Step 3: Apply Design Thinking to Move from “Least Worst” to Best “Best Option”
Now is the time to leverage Design Thinking to synergize across those diverse perspectives to uncover and nurture ideas that might yield better outcomes. Design Thinking leverages collaboration, ideation and group dynamics to create an environment for embracing the power of “Might” – that this data or variable might be a better driver of outcomes. Remember, if you don’t have enough might moments, you’ll never have any breakthrough moments.
It is necessary for organizations to realize and acknowledge that it takes diverse perspectives to fuel these might moments. Instead of immediately taking offensive at someone who disagrees with you, take the time to consider their rationale and seek to understand how it might be blended with your idea to come up with something better. Don’t settle for the Least “Worst Option”. Instead, actively seek and collaborate for the Best “Best Option” (see Figure 3).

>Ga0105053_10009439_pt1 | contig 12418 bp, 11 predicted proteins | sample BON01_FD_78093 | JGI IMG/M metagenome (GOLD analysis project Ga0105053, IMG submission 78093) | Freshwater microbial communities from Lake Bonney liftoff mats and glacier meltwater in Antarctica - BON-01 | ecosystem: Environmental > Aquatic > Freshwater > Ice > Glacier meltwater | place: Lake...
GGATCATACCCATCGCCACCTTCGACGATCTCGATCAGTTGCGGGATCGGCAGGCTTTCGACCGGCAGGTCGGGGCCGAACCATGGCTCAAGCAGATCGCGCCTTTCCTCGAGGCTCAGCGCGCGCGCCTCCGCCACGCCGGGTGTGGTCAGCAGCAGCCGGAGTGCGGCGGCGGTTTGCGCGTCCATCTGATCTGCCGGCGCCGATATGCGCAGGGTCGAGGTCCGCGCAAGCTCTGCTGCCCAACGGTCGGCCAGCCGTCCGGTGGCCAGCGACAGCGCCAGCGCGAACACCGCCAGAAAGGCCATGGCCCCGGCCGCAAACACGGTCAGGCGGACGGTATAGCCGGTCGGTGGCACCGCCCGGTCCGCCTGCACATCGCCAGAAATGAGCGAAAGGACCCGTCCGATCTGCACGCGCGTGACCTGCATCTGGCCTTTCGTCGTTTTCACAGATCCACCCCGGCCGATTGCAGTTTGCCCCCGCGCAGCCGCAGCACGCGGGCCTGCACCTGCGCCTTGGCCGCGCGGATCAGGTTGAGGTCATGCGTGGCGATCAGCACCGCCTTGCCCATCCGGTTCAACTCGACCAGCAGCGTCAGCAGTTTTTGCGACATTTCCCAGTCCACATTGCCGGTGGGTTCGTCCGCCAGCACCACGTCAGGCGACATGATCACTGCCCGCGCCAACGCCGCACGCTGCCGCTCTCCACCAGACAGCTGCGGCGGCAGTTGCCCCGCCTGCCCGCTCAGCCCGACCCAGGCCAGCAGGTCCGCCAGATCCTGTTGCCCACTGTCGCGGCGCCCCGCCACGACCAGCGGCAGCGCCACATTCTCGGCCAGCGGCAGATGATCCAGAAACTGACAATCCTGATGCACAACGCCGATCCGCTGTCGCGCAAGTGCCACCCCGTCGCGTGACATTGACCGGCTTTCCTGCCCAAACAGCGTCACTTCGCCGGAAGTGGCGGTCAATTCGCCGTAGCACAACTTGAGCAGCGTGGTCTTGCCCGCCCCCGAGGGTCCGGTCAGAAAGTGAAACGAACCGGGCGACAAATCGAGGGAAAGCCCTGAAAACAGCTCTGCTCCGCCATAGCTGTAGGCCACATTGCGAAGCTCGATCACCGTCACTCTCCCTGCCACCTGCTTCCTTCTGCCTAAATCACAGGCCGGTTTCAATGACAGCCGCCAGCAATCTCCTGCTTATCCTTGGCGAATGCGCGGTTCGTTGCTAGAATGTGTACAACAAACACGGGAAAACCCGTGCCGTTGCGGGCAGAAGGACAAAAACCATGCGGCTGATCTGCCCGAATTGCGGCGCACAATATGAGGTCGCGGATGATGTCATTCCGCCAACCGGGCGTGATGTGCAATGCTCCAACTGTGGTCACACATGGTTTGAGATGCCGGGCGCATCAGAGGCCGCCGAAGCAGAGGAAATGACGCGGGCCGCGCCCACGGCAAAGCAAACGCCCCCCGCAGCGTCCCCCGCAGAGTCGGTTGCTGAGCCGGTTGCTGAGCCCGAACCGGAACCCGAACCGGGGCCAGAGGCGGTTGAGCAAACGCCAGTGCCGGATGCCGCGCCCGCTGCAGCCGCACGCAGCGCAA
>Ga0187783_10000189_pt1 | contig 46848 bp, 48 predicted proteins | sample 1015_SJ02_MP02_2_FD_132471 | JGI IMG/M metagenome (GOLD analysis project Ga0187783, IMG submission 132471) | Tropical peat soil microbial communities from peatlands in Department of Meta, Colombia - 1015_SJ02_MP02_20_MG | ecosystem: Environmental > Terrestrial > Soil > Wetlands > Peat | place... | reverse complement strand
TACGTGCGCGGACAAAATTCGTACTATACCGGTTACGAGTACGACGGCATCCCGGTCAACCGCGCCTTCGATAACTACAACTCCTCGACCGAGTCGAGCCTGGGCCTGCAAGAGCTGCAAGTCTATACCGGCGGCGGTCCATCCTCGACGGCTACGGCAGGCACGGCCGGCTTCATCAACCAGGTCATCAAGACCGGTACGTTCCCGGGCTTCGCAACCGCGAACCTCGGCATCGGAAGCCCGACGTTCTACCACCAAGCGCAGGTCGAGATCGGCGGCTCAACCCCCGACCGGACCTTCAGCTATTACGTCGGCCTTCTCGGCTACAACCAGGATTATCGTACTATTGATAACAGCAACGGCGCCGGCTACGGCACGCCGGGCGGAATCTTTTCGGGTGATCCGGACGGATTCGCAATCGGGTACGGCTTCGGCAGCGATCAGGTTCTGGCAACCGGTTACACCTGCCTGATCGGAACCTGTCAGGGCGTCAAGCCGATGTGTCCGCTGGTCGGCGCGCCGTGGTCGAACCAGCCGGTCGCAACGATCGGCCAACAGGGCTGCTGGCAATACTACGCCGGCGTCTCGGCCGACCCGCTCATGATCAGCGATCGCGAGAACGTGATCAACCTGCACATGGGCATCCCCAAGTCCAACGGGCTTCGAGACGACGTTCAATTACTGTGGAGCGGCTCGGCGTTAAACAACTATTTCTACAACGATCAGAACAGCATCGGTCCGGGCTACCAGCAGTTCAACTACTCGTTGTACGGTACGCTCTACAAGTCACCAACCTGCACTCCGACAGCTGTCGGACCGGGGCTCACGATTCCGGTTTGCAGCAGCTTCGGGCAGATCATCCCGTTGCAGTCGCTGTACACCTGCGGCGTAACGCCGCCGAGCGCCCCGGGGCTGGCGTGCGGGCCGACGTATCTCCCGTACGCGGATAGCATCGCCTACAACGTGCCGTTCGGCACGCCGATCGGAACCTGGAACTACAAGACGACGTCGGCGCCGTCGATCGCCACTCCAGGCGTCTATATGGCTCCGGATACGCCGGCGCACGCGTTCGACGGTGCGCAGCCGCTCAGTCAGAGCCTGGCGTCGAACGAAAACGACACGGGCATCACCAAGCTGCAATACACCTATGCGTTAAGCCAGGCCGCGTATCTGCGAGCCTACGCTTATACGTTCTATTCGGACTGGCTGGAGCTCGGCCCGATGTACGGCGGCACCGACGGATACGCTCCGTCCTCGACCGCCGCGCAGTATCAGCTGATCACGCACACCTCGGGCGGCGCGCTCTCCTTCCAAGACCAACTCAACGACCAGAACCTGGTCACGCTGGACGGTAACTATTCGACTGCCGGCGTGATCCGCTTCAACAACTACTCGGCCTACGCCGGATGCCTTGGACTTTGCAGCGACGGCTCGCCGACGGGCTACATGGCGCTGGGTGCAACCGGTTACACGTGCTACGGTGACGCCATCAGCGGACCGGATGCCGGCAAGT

Figure 3: Apply Design Thinking to Transition from “Least Worst” to Best “Best Option”
Learn more on this concept from the blog “How Organizations Can Leverage Design Thinking to Avoid “Least Worst” Options.”
Step 4: Embrace Art of Thinking Like a Data Scientist
Now, let’s marry all this creative thinking with data science to create a COVID-19 At-Risk Score for everyone in the country (or the world…this methodology scales nicely). In much the same way that Fair Isaac transformed the credit industry with their FICO Credit Score (the FICO Credit Score measures the likelihood that someone will repay their loan), we can integrate the growing wealth of individual health and wellness data with modern advanced analytic techniques (machine learning, deep learning, reinforcement learning) to create a COVID-19 At-Risk score for everyone (that measures the likelihood that any particular individual might contract COVID-19). See Figure 4.
Figure 4: Creating a COVID19 At-Risk Score for Everyone